Logically, you might think Holton would be involved in the mistake here. He’s not a 3-point shooter, especially from that corner. It might then seem he’s misplaced and someone the defense can pay less attention to. Not so. He was supposed to be in the game. Holton was the biggest available body because Devin Williams fouled out and Elijah Macon had an off night. He would draw the biggest Kansas player. Connor, a specialized shooter who defenders can’t leave for a final shot, was also supposed to be in the game. They each had a purpose on the play, and they played their parts perfectly.
Huggins: We always put Chase in at the end because he holds people — they won’t come off Chase. I didn’t have another big. I had to have a big in that corner to hold that guy in the corner so we could get Wanny turned loose at the rim.
Staten: Huggs drew the play up and told me what to look for when I’m coming down the court. He put everybody in place so if they helped we’d have an open shot somewhere. But everyone stayed home, and that gave me a shot. It was a great play he drew up.
Staten’s vision is understandably limited on the play. What he didn’t notice was the screen, the pass and the catch made it obvious he had time and space to go at the rim. Kansas defenders converged and Carter improvised — and very nearly wiped Mason out of the play. Watch it. Carter steps aside and almost catches Mason. Who knows what happens or what is called if that collision occurs.
Carter: Chase was supposed to set a screen to get Juwan open and then Juwan was supposed to come around that screen and I was supposed to set a screen for him. But everyone zoned in on him as he was coming my way. I popped back to get open.
Didn’t matter. Mason was still in the play and still intent on staying in front of Staten. Oubre was in the middle of the floor and in pretty good position to be a factor. Traylor was trailing the play. Selden was far away on Connor on the right side. Ellis was stuck on Holton on the left.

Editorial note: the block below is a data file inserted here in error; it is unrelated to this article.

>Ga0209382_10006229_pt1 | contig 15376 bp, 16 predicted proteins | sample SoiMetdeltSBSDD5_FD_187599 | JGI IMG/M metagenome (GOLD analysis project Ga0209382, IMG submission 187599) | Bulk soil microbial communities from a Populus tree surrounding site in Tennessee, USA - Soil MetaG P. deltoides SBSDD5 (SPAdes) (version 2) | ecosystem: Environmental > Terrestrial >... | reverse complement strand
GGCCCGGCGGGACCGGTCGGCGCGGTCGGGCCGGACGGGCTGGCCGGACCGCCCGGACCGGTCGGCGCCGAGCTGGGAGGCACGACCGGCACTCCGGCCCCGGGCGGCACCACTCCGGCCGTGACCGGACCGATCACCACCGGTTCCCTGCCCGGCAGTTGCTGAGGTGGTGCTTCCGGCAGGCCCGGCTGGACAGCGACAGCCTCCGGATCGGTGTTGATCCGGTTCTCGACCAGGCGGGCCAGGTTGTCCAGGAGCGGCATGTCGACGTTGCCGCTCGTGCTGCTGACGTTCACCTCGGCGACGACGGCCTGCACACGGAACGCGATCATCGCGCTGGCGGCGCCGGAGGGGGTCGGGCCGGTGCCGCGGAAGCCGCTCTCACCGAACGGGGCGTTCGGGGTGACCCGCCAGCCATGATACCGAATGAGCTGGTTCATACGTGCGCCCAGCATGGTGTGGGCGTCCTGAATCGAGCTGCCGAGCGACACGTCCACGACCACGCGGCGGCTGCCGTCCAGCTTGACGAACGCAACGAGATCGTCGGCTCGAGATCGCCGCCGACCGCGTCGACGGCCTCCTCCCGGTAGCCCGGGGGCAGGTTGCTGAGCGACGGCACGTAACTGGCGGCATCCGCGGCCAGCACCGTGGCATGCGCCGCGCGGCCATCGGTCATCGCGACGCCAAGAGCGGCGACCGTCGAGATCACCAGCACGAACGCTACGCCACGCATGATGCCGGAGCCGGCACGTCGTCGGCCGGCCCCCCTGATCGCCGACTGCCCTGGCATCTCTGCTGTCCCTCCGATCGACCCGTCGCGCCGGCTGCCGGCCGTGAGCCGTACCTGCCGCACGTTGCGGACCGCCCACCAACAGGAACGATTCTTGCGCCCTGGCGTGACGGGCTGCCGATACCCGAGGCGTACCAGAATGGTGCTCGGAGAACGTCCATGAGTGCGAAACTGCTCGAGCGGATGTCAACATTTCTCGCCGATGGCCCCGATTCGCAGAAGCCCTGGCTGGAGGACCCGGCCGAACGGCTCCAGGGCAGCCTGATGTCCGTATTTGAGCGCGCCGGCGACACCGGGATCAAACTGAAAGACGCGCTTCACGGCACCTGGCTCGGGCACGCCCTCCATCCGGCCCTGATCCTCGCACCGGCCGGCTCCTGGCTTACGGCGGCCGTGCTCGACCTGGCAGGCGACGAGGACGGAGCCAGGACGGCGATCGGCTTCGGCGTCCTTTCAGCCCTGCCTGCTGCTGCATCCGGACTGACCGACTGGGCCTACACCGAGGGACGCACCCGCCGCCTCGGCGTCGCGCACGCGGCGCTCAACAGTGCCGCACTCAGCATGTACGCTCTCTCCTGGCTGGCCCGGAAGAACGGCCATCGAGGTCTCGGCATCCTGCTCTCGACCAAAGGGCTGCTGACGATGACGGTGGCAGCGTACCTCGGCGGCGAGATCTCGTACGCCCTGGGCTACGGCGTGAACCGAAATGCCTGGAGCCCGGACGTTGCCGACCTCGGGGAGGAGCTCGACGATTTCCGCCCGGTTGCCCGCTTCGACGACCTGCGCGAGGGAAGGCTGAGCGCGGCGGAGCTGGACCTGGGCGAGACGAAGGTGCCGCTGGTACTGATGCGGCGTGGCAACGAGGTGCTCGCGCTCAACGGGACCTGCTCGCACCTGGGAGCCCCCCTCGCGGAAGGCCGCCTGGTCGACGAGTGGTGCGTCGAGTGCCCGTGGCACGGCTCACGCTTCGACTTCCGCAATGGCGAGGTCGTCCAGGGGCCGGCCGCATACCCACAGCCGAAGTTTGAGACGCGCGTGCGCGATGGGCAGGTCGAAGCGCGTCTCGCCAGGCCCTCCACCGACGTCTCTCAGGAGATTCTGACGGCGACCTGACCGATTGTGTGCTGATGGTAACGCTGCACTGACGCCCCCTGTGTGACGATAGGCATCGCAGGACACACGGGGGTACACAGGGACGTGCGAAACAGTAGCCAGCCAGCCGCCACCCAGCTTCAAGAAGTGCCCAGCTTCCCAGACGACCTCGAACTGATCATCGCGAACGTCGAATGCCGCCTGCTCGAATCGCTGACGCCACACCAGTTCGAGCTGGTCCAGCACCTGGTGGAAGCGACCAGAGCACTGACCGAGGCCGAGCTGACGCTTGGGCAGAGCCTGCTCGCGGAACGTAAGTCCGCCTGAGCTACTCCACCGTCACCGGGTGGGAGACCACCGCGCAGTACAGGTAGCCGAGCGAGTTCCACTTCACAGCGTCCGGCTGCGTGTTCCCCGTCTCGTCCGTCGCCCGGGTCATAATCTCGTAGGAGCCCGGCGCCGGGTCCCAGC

Holton: I’ve been hitting shots in practice, and Huggs is trying to give me confidence to stand out there, get my feet set and have confidence to shoot the ball. It’s all a mind thing.
Holton’s funny, because there’s no way he was shooting a 3 there, and Ellis probably knew that. Ellis had to keep Holton in the corner because he didn’t want to do what Ewing did and step in to create a lane for Holton and a passing window for Staten.
Holton: If he helped, I was supposed to cut to the basket for an alley oop.
Staten: My job job was to drive the ball down and get down there as fast as I could. I was supposed to drive at Jon’s man, and if he helped, Jon was supposed to go to the rim for a lob.
Ellis stayed put for too long, and Mason recovered too hard.
Staten said: That’s the play that we wanted, that’s the man I was reading. If he stepped up, Jon was going to have a wide-open shot. He didn’t step up, and Frank Mason overplayed me.
Staten sensed Mason was about to overrun his drive, and he saw Ellis was too far away to recover. He decided to spin right.
Staten: I knew I’d have Chase to the right side when I spun, but I didn’t see anything but the rim, so I went for the layup.
Oubre, who was once in a good place to make a play, had stopped around the foul line, and that gave Staten more room. Selden saw the spin and hurried over from the right side, which left Connor open in his corner. No way Staten passes that, though.
He dispatched Mason to the left, and Mason ended up impeding Ellis’ progress into the play, and then stepped into the lane and toward the basket before finishing with his off hand. That was was a necessity because Oubre awoke and, more alarmingly, Traylor was suddenly back in the play. A right-handed shot doesn’t survive that moment.
Huggins: He made the same move in the Oklahoma State game, but it just didn’t go in a year ago, if you remember.
Traylor picked up the ball and Ellis looked toward his basket.
Huggins: I hope somebody’s back.
Nope. Ellis didn’t see anybody in white. He darted from the middle of the paint toward mid-court. Holton jumped with both arms up, but Traylor’s pass was perfect.
Holton: That was a great play. I’m just thinking, ‘Oh, my God.’
Carter: Crazy. Just crazy. I didn’t know what to think.
Staten and Carter spotted Ellis early and were a step behind when the pass fell into Ellis’ path … at the free throw line.
Carter: My legs started cramping again, so it took a while for me to turn around and run. I almost fell my legs were so tight. Fortunately he missed the layup. I wound up with the rebound.
Staten really complicated the play by cutting in front of Ellis, which was smarter than going up to try and block the shot. Ellis couldn’t have known he had more time, or that he had two guards swiping at his heels, but WVU’s final bit of pressure defense was the final piece of the puzzle.
Staten: I did get a piece of the ball. I thought I got more than I did. Then I went down and I turned around and saw the ball come off the rim, which was a big sigh of relief.